Rwanda, Zambia boost bilateral ties
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Rwanda and Zambia have signed four bilateral cooperation agreements to further enhance ties and integration between the two countries.
The signing, by various Rwanda and Zambian line officials, was witnessed by President Paul Kagame and President Edgar Lungu, yesterday afternoon, at Village Urugwiro in Kigali.
This marked the culmination of a two day state visit by President Lungu to Kigali which ended yesterday.
The agreements include political consultation; science, technology and innovation cooperation; and investments and partnership between private sectors of the countries.
The pacts are aimed not only at increasing cooperation among government agencies but also among private sector entities.
The two countries had previously signed bilateral air services agreement, a memorandum of understanding on defence and security cooperation, and an extradition treaty.
Addressing a press conference, the two Heads of State noted the need for increased integration and closer cooperation among African nations.
Lungu said that his two day visit and interaction with officials in Rwanda had further reinforced his belief in the need for closer cooperation among African countries.
“This visit for me consolidated my firm belief in the oneness of Africa. There is a lot we can do together. Zambia and Rwanda can be the torch bearers, there are lots of benefits to be realised from the cooperation bilaterally,” Lungu said.
President Kagame said that during his tenure as African Union chairperson, he will do all possible to bring African countries together for them to make progress on many developmental fronts.
“We are so behind as a continent and it’s a shame that Africa has almost everything it needs to be where we want to be but we are still far from achieving that in many areas,” Kagame said.
Among other things, he said that there will be continued efforts to lobby for a permanent seat by the African continent at the United Nations Security Council.
“We will intensify the discussion in the one year that we have,” he said.
He said that there are several formula that have been fronted on the modalities of exercising the development.
Kagame also gave an update of the implementation of the 0.2 per cent levy on eligible imports to finance the African Union.
There are 21 countries so far on board with more set to join the initiative in coming days.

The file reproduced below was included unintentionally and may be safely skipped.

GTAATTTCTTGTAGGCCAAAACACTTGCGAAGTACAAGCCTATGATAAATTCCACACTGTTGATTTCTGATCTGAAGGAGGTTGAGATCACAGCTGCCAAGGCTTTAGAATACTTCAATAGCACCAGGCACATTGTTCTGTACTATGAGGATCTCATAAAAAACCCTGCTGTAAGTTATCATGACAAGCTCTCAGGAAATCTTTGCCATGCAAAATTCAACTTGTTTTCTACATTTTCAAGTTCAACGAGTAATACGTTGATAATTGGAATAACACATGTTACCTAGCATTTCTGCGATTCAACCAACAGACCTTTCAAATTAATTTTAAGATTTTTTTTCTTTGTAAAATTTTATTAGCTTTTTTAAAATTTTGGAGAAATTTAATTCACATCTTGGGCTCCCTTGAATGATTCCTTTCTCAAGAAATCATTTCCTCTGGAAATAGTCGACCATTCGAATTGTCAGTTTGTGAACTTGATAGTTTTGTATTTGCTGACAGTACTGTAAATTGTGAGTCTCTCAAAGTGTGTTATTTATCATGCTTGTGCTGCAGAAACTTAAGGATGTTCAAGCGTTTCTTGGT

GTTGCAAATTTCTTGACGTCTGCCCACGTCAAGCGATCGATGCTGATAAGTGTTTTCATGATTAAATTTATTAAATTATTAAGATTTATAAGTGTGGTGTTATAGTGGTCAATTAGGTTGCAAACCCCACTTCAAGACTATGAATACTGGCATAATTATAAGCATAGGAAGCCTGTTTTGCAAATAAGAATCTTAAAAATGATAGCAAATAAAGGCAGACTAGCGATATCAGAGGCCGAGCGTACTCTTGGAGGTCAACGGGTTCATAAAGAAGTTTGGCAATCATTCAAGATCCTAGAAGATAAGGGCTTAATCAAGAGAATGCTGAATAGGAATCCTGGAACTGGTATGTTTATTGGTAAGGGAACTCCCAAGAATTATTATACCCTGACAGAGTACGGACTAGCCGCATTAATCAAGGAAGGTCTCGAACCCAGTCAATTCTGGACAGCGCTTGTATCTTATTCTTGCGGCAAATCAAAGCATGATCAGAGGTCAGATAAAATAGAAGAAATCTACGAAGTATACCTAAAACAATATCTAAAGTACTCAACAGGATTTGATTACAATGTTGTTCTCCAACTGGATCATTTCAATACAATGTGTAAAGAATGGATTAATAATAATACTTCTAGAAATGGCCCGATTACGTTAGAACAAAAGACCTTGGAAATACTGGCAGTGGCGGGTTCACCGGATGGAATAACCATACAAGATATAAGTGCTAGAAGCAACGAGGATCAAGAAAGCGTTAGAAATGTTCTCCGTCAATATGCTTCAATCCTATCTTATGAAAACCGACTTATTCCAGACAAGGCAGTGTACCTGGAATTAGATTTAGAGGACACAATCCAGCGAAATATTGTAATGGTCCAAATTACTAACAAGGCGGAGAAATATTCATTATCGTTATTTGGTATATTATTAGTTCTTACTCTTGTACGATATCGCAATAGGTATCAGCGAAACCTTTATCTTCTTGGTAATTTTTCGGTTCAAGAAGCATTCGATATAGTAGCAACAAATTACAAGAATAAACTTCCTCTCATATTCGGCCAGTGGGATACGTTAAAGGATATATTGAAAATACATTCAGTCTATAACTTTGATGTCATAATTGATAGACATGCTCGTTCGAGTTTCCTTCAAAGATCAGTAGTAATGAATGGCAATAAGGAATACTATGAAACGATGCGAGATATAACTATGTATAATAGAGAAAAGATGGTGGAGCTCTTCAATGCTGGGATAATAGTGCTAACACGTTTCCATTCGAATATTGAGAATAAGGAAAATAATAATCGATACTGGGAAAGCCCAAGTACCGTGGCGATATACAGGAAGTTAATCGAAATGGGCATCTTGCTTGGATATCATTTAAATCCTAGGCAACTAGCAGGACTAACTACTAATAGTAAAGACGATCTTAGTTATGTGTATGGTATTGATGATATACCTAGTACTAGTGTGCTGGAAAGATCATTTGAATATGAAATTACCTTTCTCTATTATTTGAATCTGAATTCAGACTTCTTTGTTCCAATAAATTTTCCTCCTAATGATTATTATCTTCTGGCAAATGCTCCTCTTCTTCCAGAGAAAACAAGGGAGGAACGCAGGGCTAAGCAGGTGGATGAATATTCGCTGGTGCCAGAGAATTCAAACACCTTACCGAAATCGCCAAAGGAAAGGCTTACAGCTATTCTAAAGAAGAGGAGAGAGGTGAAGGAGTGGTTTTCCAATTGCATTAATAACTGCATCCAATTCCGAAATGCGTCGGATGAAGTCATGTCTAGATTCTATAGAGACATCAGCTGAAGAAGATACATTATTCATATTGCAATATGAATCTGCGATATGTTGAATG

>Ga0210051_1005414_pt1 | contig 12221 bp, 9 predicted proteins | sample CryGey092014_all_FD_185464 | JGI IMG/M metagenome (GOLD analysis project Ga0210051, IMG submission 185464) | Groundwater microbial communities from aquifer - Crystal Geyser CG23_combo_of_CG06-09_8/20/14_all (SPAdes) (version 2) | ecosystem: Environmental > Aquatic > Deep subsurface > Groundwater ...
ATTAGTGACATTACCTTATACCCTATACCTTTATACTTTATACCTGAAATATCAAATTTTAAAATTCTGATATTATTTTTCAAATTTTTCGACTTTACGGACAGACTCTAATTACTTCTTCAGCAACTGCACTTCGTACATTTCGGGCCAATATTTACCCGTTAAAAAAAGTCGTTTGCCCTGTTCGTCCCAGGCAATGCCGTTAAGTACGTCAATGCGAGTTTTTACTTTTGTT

Kagame said that the delay of having all countries on board can be explained by normal difficulties in adopting changes as well as an understanding of the implications of implementing the formula.
He, however, said that they have been working with individual states to clarify issues of concern to speed up uptake.
Responding to media queries on the fate of Rwandan refugees living in Zambia, the two presidents said that they were engaging in talks to agree on a way forward.
As of December 31, 2017, the deadline upon which countries were meant to invoke the cessation clause lapsed.
Countries are meant to invoke the cessation clause for Rwandans who fled the country between 1959 and 1998.
The cessation clause is part of the 1951 Refugee Convention and its coming into force means that the Rwandans in question lost refugee status and require no more international protection.
The cessation clause affects about 4000 former Rwandan refugees in Zambia, according to Zambian media.
President Kagame said that Rwanda has been holding talks with host countries, including Zambia, to find a solution for the refugees.
“The whole idea is not to make a refugee seat a permanent one,” the president said.
Kagame said that the process is conscious of the rights and choices of the former refugees in question.
“It is dependent on choice, you do not force somebody to become your citizen or go back to where they run from without understanding that certain conditions have been fulfilled and problems resolved…. It is with this spirit that Rwanda has been discussing with different countries, including Zambia,” the president added.
Other than the countries involved, the president said that the talks also involve the United Nations High Commissioner for Refugees (UNHCR).
Already, a number of refugees have found solution through the talks.
On his part, President Lungu said that his country would not allow a situation of permanent refugees and would find a way out within national and international legal boundaries.
“We will not allow a situation where we have permanent refugees in Zambia,” Lungu said.
While in Kigali, President Lungu visited the Special Economic Zone, and Kigali Genocide Memorial Centre.
Both countries are members of the Common Market for Eastern and Southern Africa (COMESA), a trading bloc, as well as the International Conference on the Great Lakes Region (ICGLR), a platform to advance peace and security in the region.